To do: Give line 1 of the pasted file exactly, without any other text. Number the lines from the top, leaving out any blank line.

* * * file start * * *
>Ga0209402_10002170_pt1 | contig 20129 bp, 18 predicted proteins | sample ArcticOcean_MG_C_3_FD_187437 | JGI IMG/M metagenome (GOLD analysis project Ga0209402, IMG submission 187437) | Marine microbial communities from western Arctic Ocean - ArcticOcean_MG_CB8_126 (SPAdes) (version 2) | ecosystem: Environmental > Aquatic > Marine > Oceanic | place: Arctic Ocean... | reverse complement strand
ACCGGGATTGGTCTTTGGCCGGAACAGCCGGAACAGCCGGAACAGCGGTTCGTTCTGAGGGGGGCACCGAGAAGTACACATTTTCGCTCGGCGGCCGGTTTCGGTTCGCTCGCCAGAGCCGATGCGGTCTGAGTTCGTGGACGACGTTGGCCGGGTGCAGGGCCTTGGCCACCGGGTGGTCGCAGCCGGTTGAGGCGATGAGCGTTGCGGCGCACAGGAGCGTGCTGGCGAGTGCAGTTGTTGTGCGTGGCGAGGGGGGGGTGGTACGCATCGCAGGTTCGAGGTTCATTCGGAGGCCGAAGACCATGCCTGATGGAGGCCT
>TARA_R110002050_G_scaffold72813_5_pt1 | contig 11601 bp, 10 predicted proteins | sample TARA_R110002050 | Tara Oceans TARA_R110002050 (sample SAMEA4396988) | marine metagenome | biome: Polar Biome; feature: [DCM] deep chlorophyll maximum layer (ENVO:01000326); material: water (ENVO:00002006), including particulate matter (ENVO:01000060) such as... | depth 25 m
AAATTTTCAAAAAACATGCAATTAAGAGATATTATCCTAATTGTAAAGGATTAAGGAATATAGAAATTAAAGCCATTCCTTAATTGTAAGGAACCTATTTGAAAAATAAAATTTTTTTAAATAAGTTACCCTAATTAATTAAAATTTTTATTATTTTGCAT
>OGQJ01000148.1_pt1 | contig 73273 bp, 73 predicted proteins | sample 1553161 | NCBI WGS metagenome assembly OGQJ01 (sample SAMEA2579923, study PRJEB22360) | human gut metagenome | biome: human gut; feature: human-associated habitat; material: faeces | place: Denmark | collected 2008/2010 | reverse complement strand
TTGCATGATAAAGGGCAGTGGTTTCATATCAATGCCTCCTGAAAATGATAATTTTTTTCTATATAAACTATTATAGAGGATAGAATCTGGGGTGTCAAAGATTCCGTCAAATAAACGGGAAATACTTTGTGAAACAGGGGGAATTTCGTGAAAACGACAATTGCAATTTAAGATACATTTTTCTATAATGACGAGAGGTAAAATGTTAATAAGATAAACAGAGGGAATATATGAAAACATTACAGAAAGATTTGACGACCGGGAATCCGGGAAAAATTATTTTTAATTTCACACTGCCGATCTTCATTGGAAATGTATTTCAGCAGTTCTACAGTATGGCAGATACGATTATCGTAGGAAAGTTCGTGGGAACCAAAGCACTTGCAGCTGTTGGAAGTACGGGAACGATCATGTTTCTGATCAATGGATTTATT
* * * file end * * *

>Ga0209402_10002170_pt1 | contig 20129 bp, 18 predicted proteins | sample ArcticOcean_MG_C_3_FD_187437 | JGI IMG/M metagenome (GOLD analysis project Ga0209402, IMG submission 187437) | Marine microbial communities from western Arctic Ocean - ArcticOcean_MG_CB8_126 (SPAdes) (version 2) | ecosystem: Environmental > Aquatic > Marine > Oceanic | place: Arctic Ocean... | reverse complement strand